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Consolidation: The next wave

Dec 5, 2003

With the recent acquisition of UTI Bank's stake by HSBC, the activity in private sector banking stocks has intensified. Another private sector bank, Centurion Bank, is also witnessing a change in shareholder structure. Do these moves indicate that Indian private sector banks are being increasingly looked upon as acquisition targets by foreign investors as well as banks? Do these recent moves point out to a round of consolidation in the banking sector? Before we answer this question we need to examine the factors that can lead to consolidation in the sector. First and foremost the issue of FDI (foreign direct investment) limit in private sector banking companies has been a major dampening factor as far as foreign investments (which could potentially lead to consolidation) in the sector are concerned. Despite the announcement by the finance minister in the 2003-04 budget regarding the raising of FDI limits in the banking sector, nothing concrete has been done regarding the same. Finance Minister Jaswant Singh had proposed a hike in Foreign Direct Investment (FDI) limit of private (and foreign) banks from the current 49% to 74%.

The issue regarding voting rights of investors in a banking entity is also a dampening factor for acquisitions by foreign players in the Indian banking sector. Currently, the voting rights of any entity that holds 10% or above stake in a private sector bank, is limited to 10%. That means that even if an entity held 49% stake in a bank, his voting rights would be limited to 10%, signifying a cap on management control irrespective of the size of holding in a private sector bank.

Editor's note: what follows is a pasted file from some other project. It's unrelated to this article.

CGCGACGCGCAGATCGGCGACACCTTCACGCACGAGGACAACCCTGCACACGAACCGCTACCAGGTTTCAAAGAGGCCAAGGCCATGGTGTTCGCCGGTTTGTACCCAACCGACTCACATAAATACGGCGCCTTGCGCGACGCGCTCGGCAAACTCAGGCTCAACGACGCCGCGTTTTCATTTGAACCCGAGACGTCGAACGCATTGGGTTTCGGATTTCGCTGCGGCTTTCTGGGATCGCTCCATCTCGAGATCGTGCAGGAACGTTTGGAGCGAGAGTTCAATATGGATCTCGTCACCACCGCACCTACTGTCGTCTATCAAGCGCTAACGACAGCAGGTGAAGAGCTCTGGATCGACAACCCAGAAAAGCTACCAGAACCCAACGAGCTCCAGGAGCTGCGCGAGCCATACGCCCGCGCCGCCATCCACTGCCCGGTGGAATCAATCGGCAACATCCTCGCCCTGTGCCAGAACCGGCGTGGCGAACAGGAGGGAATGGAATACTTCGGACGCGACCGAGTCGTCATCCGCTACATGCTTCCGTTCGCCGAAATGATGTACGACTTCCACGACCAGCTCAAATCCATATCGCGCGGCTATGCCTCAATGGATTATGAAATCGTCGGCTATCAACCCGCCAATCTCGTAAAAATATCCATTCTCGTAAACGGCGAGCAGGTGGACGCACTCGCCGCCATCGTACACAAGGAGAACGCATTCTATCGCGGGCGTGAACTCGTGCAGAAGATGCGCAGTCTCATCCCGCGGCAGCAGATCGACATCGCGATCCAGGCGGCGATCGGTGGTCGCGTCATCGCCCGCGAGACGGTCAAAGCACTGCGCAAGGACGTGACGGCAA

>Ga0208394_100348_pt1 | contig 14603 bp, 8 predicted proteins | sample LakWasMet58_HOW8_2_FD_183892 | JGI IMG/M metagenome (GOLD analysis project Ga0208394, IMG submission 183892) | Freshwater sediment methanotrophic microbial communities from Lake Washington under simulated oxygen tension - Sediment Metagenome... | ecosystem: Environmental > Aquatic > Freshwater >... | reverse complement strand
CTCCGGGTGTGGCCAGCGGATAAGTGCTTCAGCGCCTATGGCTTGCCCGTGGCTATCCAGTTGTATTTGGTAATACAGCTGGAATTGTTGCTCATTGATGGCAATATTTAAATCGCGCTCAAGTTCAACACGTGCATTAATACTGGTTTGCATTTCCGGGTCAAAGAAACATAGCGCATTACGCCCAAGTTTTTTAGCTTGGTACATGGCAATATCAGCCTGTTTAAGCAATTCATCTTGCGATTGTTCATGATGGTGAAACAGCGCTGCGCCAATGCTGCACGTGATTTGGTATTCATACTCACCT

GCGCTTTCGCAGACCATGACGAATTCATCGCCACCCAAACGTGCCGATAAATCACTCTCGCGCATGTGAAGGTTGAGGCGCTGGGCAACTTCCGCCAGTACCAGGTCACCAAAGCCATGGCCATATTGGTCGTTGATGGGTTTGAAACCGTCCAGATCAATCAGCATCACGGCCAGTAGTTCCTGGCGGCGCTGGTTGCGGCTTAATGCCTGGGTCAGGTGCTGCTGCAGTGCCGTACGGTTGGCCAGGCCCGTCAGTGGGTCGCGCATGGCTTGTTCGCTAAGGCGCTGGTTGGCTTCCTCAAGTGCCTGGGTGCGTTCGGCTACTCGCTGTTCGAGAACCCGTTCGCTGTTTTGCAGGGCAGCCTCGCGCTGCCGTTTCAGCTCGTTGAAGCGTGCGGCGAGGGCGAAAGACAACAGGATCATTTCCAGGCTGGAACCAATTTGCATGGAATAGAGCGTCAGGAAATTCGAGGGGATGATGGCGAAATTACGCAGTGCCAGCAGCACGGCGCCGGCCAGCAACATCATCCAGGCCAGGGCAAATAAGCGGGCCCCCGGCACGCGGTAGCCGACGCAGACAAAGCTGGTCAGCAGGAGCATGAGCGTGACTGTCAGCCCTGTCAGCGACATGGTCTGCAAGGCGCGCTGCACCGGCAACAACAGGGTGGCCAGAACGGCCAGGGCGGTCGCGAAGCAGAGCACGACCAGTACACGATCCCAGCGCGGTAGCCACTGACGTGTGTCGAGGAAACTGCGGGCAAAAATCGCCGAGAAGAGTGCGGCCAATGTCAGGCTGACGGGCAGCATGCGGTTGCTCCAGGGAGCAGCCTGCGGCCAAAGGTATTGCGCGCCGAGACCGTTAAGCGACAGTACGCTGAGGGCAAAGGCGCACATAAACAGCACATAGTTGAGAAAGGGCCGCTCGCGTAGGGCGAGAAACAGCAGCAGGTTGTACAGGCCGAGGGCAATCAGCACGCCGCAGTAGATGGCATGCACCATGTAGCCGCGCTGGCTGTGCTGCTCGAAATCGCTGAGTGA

While the above-mentioned concerns have been the main reasons for the lack of consolidation in the sector, the situation seems to be changing for the better. The finance ministry has indicated that there may be changes in both these policies. The issue regarding voting rights is soon to be amended. Regarding FDI investment limits also, there are indications that the limit may be raised to 74% shortly. All these developments indicate that the government is keen on further opening up the banking sector to investments as well as foreign expertise. The HSBC deal (if it goes through) may actually be the beginning of a wave of consolidation in the future.

If we take example of the UTI Bank - HSBC episode, while there is no doubt that the move has indicated global interest in hiking stake in the banking sector in India. However, what does it mean for the shareholder in the end. True that with a partner like HSBC, UTI Bank's perception among customers gets a leg up. It could bring expertise, both in terms of technology and strategy for UTI Bank. For HSBC, which is looking to expand its base beyond bigger Indian cities, UTI Bank could be an ideal platform, not to mention cost efficiencies for both parties. Even here, one should note that the HSBC offer has been shot down by the other FIs invested in UTI Bank. So, in the short to medium term, HSBC is likely to be forced to be a passive 'investor' (as it itself has stated). However, as time goes by and the legislation regarding FDI in the sector becomes more liberal, HSBC is likely to take a shot at management control.

So in our view, investors should look at opportunities on a case-to-case basis. More importantly, they should look at the benefits that two merging partners bring to the table and what it means for the bank's growth prospects. The consolidation positives are likely to be a long drawn affair and if one is investing in banks with this motive, investment horizon needs to be long term to reap in the full benefits.

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